-        const buttonText = document.querySelector('.button-text');
    
-        progressButton.classList.add('in-progress');
+        setProgress('in-progress');
    
         (async () => {
             let progress = 0;
    
             while (progress < 100) {
                 progress = await simulateDownload(progress);
    
                 if (progress % 5 === 0) {
                     documentStyles.setProperty('--progress', `${progress}%`);
                 }
    
                 setPercentage(progress);
             }
    
-            buttonText.innerText = '🎉 Done';
-            setTimeout(() => progressButton.classList.replace('in-progress', 'finished'), 1000);
+            setTimeout(() => setProgress('finished'), 1000);
         })();
     };
     
     return (
-        <div className="progress-button">
+        <div className={`progress-button ${progress}`}>
             <span className="loading-text">Loading</span>
                 <button className="download-button" onClick={download}>
-                    <span className="button-text">Download</span>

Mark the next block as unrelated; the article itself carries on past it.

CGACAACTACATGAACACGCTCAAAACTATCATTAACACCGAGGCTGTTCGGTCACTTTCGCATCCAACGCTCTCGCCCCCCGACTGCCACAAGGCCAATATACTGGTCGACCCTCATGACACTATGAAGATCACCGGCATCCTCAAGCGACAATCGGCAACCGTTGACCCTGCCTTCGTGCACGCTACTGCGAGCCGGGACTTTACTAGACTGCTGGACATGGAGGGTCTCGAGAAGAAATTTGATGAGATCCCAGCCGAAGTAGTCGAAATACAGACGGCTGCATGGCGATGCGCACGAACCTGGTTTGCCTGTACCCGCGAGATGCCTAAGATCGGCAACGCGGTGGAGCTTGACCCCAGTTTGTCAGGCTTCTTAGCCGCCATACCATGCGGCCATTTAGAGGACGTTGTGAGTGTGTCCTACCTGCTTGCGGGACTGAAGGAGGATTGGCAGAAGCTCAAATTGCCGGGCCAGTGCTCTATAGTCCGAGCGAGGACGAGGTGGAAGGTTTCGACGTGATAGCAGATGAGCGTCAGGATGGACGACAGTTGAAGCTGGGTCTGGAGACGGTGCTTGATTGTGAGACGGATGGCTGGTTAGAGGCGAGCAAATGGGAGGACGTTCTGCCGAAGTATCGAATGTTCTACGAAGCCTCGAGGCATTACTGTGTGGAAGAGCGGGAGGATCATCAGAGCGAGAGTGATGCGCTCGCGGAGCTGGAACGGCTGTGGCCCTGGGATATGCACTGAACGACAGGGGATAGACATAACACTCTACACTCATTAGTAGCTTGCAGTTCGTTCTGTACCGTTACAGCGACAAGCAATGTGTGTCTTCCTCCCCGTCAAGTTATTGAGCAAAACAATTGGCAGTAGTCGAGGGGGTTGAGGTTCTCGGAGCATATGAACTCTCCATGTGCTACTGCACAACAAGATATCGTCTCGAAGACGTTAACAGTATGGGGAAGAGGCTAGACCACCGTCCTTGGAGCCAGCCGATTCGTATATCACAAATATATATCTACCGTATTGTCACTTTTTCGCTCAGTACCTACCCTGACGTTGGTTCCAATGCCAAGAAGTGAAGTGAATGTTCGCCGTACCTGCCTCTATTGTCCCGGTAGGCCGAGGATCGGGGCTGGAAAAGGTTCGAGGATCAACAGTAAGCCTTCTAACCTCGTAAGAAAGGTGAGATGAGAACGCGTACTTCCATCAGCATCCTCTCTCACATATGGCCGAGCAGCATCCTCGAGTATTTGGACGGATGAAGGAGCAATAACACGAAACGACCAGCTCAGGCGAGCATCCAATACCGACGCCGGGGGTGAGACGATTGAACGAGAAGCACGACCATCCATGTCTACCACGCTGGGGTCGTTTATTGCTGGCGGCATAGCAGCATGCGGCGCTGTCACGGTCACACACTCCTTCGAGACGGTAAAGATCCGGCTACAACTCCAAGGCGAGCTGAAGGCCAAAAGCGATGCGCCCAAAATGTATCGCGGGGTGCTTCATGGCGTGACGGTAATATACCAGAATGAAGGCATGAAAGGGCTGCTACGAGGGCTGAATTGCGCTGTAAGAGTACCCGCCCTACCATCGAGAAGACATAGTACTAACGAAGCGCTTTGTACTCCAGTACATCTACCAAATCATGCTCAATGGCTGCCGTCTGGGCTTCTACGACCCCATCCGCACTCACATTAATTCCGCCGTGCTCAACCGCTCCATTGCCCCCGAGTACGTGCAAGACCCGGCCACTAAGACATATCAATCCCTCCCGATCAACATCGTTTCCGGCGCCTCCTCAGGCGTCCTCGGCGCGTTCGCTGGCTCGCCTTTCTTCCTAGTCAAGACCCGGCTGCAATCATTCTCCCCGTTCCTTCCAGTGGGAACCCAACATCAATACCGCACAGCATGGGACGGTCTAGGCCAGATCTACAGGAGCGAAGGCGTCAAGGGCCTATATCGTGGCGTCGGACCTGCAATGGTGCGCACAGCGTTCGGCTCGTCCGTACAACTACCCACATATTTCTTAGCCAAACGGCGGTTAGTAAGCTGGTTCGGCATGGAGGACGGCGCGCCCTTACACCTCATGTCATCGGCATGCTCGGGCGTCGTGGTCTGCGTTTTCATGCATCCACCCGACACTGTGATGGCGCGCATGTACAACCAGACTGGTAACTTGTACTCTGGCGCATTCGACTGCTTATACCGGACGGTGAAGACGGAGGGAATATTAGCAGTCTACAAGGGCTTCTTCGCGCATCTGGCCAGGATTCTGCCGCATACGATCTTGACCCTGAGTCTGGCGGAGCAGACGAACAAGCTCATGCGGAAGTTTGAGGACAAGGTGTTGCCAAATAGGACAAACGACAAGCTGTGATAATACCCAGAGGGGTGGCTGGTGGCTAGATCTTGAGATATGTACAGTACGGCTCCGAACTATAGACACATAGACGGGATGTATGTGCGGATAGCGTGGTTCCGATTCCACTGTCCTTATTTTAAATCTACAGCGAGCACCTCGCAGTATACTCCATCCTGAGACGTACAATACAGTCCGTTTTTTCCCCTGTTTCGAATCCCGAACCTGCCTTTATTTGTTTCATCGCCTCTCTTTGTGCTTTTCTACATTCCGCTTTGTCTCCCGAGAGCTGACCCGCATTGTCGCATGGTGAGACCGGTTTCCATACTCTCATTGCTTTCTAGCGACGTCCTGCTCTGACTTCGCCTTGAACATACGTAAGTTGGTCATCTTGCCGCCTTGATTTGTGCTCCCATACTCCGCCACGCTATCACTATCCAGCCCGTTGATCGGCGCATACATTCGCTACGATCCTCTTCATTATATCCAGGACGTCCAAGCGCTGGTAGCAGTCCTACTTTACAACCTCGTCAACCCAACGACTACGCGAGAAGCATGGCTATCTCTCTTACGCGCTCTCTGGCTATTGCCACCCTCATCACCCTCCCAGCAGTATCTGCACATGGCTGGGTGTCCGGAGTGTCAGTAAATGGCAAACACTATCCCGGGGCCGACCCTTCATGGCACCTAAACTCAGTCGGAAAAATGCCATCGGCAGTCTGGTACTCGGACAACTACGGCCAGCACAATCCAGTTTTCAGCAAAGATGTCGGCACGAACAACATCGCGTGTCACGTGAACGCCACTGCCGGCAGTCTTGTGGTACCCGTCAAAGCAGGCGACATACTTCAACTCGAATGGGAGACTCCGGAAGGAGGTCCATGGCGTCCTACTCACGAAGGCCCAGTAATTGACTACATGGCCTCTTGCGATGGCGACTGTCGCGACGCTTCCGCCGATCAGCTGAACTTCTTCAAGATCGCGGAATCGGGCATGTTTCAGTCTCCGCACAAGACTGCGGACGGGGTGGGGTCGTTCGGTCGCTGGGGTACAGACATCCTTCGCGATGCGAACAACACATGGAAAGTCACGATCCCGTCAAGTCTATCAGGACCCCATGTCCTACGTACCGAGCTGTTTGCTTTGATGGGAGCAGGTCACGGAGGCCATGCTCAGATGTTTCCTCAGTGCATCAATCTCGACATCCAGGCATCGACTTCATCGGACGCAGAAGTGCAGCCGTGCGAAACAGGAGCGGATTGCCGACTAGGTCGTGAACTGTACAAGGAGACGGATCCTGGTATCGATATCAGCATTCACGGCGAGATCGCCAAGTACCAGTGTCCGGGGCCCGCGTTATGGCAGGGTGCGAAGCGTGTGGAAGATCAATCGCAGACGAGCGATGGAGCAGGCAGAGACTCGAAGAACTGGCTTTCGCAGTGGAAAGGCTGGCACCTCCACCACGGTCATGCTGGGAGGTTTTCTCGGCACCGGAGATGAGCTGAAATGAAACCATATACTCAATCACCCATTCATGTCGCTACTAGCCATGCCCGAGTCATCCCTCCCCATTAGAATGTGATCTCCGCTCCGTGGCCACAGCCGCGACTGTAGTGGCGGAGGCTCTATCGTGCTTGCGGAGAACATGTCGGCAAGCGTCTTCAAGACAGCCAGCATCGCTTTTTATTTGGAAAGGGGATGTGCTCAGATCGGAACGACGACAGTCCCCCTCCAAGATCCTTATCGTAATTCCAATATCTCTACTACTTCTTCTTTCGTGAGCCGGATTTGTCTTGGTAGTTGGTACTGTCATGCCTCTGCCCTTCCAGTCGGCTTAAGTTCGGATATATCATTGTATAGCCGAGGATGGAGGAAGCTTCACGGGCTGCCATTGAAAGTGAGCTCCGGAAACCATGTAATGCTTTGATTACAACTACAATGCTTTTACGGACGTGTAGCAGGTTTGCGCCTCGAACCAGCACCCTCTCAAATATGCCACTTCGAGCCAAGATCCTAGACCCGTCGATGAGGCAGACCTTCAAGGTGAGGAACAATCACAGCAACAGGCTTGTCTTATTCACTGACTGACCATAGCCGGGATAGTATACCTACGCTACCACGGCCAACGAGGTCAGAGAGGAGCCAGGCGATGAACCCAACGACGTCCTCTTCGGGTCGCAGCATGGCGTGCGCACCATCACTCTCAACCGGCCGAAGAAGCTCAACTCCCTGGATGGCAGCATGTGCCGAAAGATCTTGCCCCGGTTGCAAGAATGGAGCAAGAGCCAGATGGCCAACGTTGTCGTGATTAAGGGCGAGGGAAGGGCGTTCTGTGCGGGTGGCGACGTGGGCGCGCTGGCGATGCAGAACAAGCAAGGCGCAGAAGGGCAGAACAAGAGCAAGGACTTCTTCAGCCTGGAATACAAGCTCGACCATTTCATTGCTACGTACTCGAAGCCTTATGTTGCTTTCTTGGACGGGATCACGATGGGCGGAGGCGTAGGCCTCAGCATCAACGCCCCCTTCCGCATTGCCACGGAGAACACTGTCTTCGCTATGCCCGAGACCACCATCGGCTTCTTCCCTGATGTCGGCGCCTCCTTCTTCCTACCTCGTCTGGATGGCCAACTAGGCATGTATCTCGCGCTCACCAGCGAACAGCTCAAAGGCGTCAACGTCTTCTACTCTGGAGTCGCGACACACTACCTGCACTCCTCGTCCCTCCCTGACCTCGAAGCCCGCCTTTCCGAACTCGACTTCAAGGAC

+                    <span className="button-text">{progress === 'finished' ? '🎉 Done' : 'Download'}</span>
                 </button>
             <span className="percentage">{percentage}%</span>
         </div>
    );
}
App.diff
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Tracking Progress With Axios

Now we can start working on actually tracking the progress. For this, we’re going to request some large images. Pull in axios and inside your download function, create a new GET request.

import axios from 'axios';

function App() {
    ...
    
    const download = () => {
        axios({
            url: 'https://www.placecage.com/3499/3499',
            onDownloadProgress(progress) {
                console.log('download progress:', progress);
            }
        }).then(response => {
            console.log('response has arrived');
        });
    };
}
App.js
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Axios has an onDownloadProgress request config method for handling progress on the requested resource. If you go to your console, you’ll see that as the download progresses, we get back a ProgressEvent object with useful information.